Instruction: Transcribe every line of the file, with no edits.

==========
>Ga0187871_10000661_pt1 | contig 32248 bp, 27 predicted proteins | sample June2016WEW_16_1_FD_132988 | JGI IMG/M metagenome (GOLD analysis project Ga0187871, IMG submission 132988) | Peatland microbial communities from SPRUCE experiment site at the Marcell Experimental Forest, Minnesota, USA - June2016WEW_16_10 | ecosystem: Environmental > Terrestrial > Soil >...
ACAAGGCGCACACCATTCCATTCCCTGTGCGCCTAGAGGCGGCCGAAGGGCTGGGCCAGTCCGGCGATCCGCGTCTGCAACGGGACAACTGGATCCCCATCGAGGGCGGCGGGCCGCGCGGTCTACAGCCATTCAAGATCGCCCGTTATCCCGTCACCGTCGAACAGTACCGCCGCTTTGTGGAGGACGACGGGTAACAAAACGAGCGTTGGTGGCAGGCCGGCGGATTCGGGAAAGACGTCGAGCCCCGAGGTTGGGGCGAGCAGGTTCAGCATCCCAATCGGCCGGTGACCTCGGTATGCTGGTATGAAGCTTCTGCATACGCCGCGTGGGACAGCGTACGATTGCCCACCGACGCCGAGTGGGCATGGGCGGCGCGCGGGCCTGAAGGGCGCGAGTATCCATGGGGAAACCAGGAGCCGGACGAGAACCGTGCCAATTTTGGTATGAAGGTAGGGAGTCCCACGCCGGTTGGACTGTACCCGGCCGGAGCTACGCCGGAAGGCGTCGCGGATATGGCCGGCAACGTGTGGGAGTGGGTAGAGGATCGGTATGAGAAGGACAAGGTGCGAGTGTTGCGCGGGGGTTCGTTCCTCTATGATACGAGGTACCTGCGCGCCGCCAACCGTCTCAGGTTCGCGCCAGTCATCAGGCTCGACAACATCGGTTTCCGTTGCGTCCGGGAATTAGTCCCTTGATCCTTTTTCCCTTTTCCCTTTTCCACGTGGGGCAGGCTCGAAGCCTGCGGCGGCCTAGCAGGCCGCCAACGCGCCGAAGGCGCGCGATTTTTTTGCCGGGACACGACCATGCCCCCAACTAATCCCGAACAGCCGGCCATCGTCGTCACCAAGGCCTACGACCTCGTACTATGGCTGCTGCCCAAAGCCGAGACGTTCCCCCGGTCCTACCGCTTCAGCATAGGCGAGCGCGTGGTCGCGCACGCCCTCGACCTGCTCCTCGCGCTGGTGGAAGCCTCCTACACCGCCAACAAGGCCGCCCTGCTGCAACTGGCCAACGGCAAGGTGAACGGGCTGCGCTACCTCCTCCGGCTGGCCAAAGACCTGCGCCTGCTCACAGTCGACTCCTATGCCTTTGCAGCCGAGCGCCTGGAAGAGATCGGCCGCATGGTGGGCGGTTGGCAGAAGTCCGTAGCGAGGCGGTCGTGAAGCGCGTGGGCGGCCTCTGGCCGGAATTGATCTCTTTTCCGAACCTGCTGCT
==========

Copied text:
>Ga0187871_10000661_pt1 | contig 32248 bp, 27 predicted proteins | sample June2016WEW_16_1_FD_132988 | JGI IMG/M metagenome (GOLD analysis project Ga0187871, IMG submission 132988) | Peatland microbial communities from SPRUCE experiment site at the Marcell Experimental Forest, Minnesota, USA - June2016WEW_16_10 | ecosystem: Environmental > Terrestrial > Soil >...
ACAAGGCGCACACCATTCCATTCCCTGTGCGCCTAGAGGCGGCCGAAGGGCTGGGCCAGTCCGGCGATCCGCGTCTGCAACGGGACAACTGGATCCCCATCGAGGGCGGCGGGCCGCGCGGTCTACAGCCATTCAAGATCGCCCGTTATCCCGTCACCGTCGAACAGTACCGCCGCTTTGTGGAGGACGACGGGTAACAAAACGAGCGTTGGTGGCAGGCCGGCGGATTCGGGAAAGACGTCGAGCCCCGAGGTTGGGGCGAGCAGGTTCAGCATCCCAATCGGCCGGTGACCTCGGTATGCTGGTATGAAGCTTCTGCATACGCCGCGTGGGACAGCGTACGATTGCCCACCGACGCCGAGTGGGCATGGGCGGCGCGCGGGCCTGAAGGGCGCGAGTATCCATGGGGAAACCAGGAGCCGGACGAGAACCGTGCCAATTTTGGTATGAAGGTAGGGAGTCCCACGCCGGTTGGACTGTACCCGGCCGGAGCTACGCCGGAAGGCGTCGCGGATATGGCCGGCAACGTGTGGGAGTGGGTAGAGGATCGGTATGAGAAGGACAAGGTGCGAGTGTTGCGCGGGGGTTCGTTCCTCTATGATACGAGGTACCTGCGCGCCGCCAACCGTCTCAGGTTCGCGCCAGTCATCAGGCTCGACAACATCGGTTTCCGTTGCGTCCGGGAATTAGTCCCTTGATCCTTTTTCCCTTTTCCCTTTTCCACGTGGGGCAGGCTCGAAGCCTGCGGCGGCCTAGCAGGCCGCCAACGCGCCGAAGGCGCGCGATTTTTTTGCCGGGACACGACCATGCCCCCAACTAATCCCGAACAGCCGGCCATCGTCGTCACCAAGGCCTACGACCTCGTACTATGGCTGCTGCCCAAAGCCGAGACGTTCCCCCGGTCCTACCGCTTCAGCATAGGCGAGCGCGTGGTCGCGCACGCCCTCGACCTGCTCCTCGCGCTGGTGGAAGCCTCCTACACCGCCAACAAGGCCGCCCTGCTGCAACTGGCCAACGGCAAGGTGAACGGGCTGCGCTACCTCCTCCGGCTGGCCAAAGACCTGCGCCTGCTCACAGTCGACTCCTATGCCTTTGCAGCCGAGCGCCTGGAAGAGATCGGCCGCATGGTGGGCGGTTGGCAGAAGTCCGTAGCGAGGCGGTCGTGAAGCGCGTGGGCGGCCTCTGGCCGGAATTGATCTCTTTTCCGAACCTGCTGCT